Here are a few more photos of the Sancerre area, two hours east of Saint-Aignan and two hours south of Paris by car. We drove through there last October and spent some time looking at the scenery. The Sancerre vineyards and villages don't look that much different from the Loire Valley (Touraine) vineyards, except for one thing: it's much hillier over there.
As I've mentioned, Sancerre's white wines are the standard for fine Sauvignon Blanc wines in France and even worldwide. A lot of Sauvignon grapes are grown around the eastern Loire Valley (Touraine) and a lot of good Sauvignon Blanc wine is made here. If you order a white wine in a Paris café, you'll probably get a Sauvignon made in Touraine. And the standard for what that should taste like is Sancerre wine.
But don't get the idea that Sancerre (or Touraine, or even Champagne) is a prettied-up, pristine environment. Grape-growing and wine-making are rural activities, and the atmosphere in wine regions might be more rural than you think. It's farming. Expect to see scenes like the one below. And also scenes like the others shown in this post. It's pretty but real.
The little town of Sancerre sits on a hilltop (below), with views over the surrounding vineyards and countryside. We didn't go up into the town this time, because we were on our way home and eager to get here. We've been to Sancerre several times before — once 25 years ago, and again about 15 years ago. And as I said, the area, which is on the banks of the Loire River but not really in what is called Le Val de Loire, where the châteaux are, isn't all that different from where we live except for the hilly terrain.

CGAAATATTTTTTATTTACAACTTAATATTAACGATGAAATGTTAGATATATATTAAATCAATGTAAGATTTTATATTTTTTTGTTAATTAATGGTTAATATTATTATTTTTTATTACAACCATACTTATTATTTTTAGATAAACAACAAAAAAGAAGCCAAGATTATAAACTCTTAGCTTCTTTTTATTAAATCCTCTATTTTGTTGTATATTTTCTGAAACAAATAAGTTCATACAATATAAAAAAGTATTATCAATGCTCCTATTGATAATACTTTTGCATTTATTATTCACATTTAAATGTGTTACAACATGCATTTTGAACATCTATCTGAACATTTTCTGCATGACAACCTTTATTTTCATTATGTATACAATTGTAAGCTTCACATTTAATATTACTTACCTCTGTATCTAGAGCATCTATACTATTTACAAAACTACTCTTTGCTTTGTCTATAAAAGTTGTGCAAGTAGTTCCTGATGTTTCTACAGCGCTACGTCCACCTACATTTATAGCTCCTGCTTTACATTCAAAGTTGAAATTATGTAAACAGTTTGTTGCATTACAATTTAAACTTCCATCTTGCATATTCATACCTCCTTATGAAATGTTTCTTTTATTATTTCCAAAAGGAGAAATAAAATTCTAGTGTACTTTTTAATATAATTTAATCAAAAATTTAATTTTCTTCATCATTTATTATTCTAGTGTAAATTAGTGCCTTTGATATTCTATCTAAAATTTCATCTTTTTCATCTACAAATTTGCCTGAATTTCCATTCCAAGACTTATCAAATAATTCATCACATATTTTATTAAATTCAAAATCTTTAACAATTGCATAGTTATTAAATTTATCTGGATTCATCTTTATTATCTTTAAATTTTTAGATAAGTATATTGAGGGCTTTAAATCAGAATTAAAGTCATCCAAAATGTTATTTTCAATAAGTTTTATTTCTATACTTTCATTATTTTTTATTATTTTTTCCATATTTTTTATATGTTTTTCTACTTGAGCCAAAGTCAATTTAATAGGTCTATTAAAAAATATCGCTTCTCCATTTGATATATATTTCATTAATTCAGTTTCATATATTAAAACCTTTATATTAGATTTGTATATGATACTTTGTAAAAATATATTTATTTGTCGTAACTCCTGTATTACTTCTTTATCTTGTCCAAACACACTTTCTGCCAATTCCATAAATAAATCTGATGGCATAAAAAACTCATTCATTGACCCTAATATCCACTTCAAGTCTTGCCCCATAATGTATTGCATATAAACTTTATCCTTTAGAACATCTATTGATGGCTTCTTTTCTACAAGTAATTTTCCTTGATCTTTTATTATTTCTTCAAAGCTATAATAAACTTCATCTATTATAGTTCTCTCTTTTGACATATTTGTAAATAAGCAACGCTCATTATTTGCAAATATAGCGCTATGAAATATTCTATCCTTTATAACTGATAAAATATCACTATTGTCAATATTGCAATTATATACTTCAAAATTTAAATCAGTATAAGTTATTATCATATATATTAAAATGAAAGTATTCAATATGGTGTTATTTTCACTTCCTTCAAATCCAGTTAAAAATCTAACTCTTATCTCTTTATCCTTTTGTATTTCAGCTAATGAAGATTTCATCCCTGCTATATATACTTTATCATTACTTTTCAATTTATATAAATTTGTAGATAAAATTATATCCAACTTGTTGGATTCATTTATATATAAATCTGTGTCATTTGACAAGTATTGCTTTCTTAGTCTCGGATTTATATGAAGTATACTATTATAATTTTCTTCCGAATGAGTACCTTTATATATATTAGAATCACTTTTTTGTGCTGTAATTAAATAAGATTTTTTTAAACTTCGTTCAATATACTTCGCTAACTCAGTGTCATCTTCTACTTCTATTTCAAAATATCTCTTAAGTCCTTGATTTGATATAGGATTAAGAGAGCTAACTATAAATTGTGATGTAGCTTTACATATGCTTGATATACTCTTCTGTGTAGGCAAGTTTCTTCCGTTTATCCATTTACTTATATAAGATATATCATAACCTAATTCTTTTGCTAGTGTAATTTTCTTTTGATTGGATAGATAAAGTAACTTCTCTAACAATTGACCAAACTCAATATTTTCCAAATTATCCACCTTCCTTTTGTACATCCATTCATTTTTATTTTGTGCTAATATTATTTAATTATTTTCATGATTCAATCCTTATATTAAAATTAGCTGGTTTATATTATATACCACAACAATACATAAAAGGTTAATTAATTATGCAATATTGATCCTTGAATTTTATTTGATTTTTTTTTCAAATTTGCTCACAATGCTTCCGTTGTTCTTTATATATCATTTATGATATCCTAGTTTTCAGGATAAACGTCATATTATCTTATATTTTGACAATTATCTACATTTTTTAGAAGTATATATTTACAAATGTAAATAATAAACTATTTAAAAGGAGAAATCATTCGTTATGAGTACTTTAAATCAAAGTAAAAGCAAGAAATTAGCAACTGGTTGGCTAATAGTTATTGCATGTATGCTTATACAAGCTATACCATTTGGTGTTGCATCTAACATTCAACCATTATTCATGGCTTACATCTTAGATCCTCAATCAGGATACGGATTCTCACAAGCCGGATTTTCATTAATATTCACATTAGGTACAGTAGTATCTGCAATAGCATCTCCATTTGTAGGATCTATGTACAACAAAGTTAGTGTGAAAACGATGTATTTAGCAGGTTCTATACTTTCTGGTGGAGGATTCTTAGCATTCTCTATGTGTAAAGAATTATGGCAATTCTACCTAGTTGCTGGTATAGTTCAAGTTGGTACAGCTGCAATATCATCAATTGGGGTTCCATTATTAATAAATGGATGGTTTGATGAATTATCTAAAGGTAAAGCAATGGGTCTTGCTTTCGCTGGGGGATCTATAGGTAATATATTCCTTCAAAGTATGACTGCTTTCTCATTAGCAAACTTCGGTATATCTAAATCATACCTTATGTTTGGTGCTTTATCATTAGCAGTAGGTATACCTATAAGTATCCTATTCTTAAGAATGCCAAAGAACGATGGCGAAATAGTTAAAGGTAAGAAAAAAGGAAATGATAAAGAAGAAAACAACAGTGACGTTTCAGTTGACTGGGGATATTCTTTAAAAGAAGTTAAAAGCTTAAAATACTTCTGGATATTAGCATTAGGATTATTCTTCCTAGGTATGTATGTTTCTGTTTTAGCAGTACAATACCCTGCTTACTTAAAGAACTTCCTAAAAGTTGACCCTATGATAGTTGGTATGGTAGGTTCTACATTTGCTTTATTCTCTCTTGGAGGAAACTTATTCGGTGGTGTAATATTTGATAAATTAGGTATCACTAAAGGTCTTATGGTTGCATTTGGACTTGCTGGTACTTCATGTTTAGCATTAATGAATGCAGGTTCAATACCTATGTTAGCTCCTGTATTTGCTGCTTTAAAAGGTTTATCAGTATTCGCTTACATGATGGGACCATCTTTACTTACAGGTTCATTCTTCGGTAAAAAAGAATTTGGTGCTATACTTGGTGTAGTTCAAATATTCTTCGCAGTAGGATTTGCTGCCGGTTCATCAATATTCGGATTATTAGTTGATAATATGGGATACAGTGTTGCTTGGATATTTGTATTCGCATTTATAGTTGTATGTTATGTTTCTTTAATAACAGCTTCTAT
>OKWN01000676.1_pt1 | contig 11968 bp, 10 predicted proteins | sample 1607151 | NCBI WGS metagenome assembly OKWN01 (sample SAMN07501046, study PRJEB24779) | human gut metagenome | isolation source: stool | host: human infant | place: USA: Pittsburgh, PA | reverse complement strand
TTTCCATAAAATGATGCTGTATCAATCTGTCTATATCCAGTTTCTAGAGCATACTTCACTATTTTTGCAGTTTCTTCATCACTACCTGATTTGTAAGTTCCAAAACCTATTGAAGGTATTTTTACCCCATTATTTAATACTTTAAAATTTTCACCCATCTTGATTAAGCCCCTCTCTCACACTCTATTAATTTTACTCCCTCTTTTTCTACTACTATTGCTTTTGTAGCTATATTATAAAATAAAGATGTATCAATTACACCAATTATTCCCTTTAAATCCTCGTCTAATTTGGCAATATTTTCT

Oh, about stoves — yesterday we visited two places that sell and install wood stoves, one in Saint-Aignan and the other across the river in Noyers-sur-Cher. The first place is sending out a man to examine our current stove and chimney, and to measure the house, to see what stove he might recommend for our situation. I predict that his estimate of the cost will match or exceed the 2,500 € estimate we got from Invicta.
|Maybe a stove like this one would be nice in our fireplace.|
|Or this one.|
By the way, when we asked if this vendor deals in Invicta stoves, the answer was « Surtout pas ! » — "God no!" They are cheap stoves made with very thin cast iron that is manufactured in and imported from China, the woman said with a certain amount of disdain. Invicta stoves are of poor quality even though they are assembled in France, and they don't give off a lot of heat. So there.
The second shop we went to is the one where we bought our first stove back in 2006 and paid, yes, 2,500 € for, all included. Clés en main, as they say. The question we asked there is if they think we need to tear out the existing insulation and chimney liner. No, we were told. The existing 9-year-old insulation and liner should be just fine. They'll send somebody out to examine the installation and the house before the end of May and work up a bid.